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Work obligations

People receiving benefits in relation to employment assistance often have a reciprocal obligation to actively seek work. These research reports look at the effectiveness and impact of work obligations on people.

These research reports and documents have been released as part of a programme of work to develop a research archive and improve access to historic research previously not released by the Ministry. We will potentially be adding to this page over time.

The impact of the future focus work obligations for sole parents: technical report

2013 | ISBN 978-0-9951240-1-1

This report evaluates the impact of Future Focus work obligations on the amount of time sole parents receiving a Domestic Purposes Benefit remained on the benefit.

The introduction of work obligations under Future Focus reduced the time affected clients spent on a benefit.

Impact of the 52-week unemployment benefit reapplication process update 2: technical report

2013 | ISBN 978-0-9951240-5-9

This report evaluates the impact of the unemployment benefit 52-week reapplication process. It analyses the amount of time affected clients spend on a benefit.

It found that the reapplication process reduced the time affected clients spend on a benefit by an average of 41 days over a 21 month follow up period.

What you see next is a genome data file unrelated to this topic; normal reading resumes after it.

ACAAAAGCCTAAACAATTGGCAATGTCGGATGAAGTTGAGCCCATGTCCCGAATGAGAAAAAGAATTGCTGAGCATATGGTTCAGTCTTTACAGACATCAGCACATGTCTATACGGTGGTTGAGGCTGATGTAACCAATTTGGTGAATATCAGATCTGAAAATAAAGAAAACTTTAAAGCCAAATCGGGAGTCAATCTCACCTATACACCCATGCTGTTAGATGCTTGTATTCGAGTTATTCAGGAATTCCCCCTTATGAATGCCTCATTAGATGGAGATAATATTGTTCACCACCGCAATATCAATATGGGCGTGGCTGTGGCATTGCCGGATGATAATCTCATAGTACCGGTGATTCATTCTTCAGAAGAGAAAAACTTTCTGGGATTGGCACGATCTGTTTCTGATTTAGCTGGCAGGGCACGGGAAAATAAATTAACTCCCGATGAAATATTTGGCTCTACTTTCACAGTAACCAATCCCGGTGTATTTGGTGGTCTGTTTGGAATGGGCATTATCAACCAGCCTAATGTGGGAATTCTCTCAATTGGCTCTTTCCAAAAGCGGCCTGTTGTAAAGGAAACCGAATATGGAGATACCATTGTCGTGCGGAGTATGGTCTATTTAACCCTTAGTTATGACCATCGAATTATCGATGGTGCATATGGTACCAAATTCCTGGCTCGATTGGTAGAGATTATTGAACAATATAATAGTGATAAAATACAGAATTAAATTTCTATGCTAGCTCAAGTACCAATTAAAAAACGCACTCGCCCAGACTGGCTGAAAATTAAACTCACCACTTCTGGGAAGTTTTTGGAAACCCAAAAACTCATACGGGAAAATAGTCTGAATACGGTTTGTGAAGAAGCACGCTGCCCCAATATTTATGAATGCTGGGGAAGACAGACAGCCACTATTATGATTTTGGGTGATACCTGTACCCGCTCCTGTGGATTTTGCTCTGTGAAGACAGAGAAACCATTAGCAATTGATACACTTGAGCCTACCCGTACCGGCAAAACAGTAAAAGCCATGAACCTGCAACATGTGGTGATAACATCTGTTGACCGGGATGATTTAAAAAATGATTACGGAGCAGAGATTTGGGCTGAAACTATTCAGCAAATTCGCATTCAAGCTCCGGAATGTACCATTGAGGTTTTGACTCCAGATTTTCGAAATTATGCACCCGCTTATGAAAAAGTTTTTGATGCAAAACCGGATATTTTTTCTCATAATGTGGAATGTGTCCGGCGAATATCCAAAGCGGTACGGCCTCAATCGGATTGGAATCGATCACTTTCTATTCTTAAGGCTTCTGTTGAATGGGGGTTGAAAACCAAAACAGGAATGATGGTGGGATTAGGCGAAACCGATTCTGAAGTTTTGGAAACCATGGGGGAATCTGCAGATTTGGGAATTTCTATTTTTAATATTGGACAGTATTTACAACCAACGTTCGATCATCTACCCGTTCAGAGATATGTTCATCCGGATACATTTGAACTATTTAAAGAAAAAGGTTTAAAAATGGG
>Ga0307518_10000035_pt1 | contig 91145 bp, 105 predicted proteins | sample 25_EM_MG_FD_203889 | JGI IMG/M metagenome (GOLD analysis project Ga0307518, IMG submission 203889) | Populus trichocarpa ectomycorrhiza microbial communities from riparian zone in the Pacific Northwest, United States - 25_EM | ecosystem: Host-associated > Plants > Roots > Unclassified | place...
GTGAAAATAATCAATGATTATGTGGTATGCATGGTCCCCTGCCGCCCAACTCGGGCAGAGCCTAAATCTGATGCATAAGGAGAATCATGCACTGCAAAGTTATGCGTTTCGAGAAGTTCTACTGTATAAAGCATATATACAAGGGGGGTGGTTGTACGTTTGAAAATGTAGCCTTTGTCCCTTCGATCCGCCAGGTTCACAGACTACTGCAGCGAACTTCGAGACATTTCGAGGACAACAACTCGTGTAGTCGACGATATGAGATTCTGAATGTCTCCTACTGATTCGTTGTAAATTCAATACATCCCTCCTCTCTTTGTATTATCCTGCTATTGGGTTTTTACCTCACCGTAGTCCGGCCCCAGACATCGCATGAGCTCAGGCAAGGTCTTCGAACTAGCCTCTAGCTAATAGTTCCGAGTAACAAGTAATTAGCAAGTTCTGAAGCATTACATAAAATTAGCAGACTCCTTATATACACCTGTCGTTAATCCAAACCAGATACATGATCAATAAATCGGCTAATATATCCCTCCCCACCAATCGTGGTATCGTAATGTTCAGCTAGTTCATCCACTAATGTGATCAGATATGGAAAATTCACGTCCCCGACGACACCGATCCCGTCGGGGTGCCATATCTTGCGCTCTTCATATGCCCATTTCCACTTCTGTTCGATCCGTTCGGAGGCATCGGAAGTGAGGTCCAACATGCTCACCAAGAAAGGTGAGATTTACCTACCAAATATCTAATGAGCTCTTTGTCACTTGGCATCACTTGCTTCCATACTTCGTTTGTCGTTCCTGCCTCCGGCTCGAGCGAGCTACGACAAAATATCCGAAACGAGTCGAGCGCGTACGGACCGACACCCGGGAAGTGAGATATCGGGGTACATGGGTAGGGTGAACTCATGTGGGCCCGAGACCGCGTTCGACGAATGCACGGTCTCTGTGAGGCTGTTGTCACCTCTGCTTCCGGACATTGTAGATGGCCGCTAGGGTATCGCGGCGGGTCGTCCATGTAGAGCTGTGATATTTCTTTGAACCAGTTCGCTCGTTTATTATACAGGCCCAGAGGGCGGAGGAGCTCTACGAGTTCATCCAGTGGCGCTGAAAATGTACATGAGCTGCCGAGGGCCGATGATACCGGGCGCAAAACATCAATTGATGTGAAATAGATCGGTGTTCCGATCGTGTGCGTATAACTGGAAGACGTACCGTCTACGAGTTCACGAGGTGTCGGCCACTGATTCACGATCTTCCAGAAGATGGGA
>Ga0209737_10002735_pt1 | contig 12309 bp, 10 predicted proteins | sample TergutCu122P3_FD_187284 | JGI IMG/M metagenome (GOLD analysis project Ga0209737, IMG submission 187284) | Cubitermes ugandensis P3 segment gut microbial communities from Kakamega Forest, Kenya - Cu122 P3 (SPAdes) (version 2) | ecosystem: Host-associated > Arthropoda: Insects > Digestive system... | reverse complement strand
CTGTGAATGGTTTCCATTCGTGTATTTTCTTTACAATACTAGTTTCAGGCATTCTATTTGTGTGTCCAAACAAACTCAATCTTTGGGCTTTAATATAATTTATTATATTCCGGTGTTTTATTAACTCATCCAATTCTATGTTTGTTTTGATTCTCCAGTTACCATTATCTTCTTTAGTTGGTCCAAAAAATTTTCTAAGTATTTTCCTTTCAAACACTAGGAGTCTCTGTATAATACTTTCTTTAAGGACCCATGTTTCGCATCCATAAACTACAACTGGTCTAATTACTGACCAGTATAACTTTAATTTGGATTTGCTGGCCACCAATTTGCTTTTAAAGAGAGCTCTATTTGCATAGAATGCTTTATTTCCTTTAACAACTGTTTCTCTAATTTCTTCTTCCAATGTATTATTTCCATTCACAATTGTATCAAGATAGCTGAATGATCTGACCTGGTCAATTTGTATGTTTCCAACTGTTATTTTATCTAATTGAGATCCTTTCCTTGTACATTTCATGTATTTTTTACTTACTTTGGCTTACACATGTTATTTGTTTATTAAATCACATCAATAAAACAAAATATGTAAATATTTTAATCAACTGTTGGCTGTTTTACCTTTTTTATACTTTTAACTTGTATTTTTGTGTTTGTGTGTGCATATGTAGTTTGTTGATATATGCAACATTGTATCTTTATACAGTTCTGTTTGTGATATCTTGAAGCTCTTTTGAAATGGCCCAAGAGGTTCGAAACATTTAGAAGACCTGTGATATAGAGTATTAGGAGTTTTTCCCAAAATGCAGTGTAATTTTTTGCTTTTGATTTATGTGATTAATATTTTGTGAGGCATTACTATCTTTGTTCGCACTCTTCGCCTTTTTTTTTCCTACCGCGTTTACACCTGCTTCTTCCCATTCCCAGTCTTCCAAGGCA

Reapplication for unemployment benefit

2010 | ISBN 978-0-9951241-6-5

This report examines the impact that reapplying for the unemployment benefit has on jobseekers, using international evidence.

It also examines different methods of reapplication in other countries. Reapplication encourages jobseekers to leave a benefit before starting the required programme and helps jobseekers exit into employment.

The cost-effectiveness of reapplication is unknown.

The effects of work testing sole parent benefit recipients on employment outcomes

2010 | ISBN 978-0-9951242-4-0

This brief presents evidence on the impact of work testing on outcomes for sole parents and their children.

Work testing refers to a policy that requires benefit recipients who meet certain criteria to be available for, and seeking, work.

Incapacity benefits: part-time work assessments and recent international reforms

2010 | ISBN 978-0-9951242-3-3

This brief examines reforms in other countries that established part-time work assessments for Incapacity Benefit (IB) recipients, which were designed to assist them into work.

Reforms in the United Kingdom and Australia were effective at getting IB recipients into work and were cost-effective.

Future focus evidence brief: sanction regimes

2010 | ISBN 978-0-9951244-3-1

This report examines the impact that sanctions have on influencing jobseekers' job search behaviour in other countries.

Benefit sanctions are successful at reducing time on a benefit and helping beneficiaries obtain employment. The cost-effectiveness is unknown.

Facts & figures: work testing and sanctions


This report examines international evidence about work testing and sanctions. It found that: work testing and sanctions are used by many countries;

work testing increases employment and earnings as people are promoted to look for work; and sanctions and the threat of sanctions increase job search activity and make jobseekers more likely to take available jobs.

However, there are risks in sanctioning vulnerable people.

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